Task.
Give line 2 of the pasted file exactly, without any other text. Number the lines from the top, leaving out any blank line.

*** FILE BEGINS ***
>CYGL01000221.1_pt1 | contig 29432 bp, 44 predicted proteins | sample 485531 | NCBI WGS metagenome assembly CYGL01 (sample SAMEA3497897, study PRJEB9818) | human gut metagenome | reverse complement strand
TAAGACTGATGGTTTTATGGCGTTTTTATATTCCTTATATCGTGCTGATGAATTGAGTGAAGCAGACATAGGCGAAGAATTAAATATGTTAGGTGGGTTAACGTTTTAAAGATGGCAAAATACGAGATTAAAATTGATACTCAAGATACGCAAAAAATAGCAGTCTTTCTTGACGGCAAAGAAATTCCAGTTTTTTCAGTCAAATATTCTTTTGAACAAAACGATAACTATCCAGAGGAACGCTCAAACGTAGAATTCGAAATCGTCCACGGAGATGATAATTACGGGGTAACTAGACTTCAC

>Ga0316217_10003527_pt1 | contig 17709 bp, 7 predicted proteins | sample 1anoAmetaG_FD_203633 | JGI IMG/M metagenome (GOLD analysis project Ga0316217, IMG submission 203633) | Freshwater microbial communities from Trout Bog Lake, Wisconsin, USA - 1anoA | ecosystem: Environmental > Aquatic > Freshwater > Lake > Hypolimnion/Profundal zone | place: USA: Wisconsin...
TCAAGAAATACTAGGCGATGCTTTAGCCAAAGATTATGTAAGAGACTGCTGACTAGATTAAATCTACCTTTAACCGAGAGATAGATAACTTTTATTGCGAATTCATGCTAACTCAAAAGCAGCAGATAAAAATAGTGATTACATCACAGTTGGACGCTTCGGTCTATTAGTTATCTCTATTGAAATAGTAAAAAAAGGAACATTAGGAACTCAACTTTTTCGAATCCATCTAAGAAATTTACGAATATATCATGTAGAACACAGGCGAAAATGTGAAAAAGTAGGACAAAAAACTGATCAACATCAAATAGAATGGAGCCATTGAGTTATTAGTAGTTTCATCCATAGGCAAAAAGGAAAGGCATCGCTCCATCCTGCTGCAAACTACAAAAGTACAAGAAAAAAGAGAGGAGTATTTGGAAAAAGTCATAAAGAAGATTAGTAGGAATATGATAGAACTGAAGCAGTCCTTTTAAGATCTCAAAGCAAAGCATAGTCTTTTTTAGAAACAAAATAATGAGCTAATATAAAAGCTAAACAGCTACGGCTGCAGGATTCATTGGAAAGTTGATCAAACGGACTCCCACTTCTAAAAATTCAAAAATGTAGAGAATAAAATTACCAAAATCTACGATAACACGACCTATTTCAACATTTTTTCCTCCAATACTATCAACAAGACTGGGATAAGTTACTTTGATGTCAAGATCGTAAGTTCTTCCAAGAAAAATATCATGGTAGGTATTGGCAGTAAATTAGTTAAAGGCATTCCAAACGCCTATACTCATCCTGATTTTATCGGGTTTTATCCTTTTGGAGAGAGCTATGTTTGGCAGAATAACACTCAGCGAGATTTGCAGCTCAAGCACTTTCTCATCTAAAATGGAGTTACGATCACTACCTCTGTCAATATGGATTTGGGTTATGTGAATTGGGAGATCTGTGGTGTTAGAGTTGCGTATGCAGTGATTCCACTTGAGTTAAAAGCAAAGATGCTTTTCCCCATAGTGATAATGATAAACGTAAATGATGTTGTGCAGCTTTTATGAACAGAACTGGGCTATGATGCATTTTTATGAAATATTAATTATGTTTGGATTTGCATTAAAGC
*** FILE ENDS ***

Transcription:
TAAGACTGATGGTTTTATGGCGTTTTTATATTCCTTATATCGTGCTGATGAATTGAGTGAAGCAGACATAGGCGAAGAATTAAATATGTTAGGTGGGTTAACGTTTTAAAGATGGCAAAATACGAGATTAAAATTGATACTCAAGATACGCAAAAAATAGCAGTCTTTCTTGACGGCAAAGAAATTCCAGTTTTTTCAGTCAAATATTCTTTTGAACAAAACGATAACTATCCAGAGGAACGCTCAAACGTAGAATTCGAAATCGTCCACGGAGATGATAATTACGGGGTAACTAGACTTCAC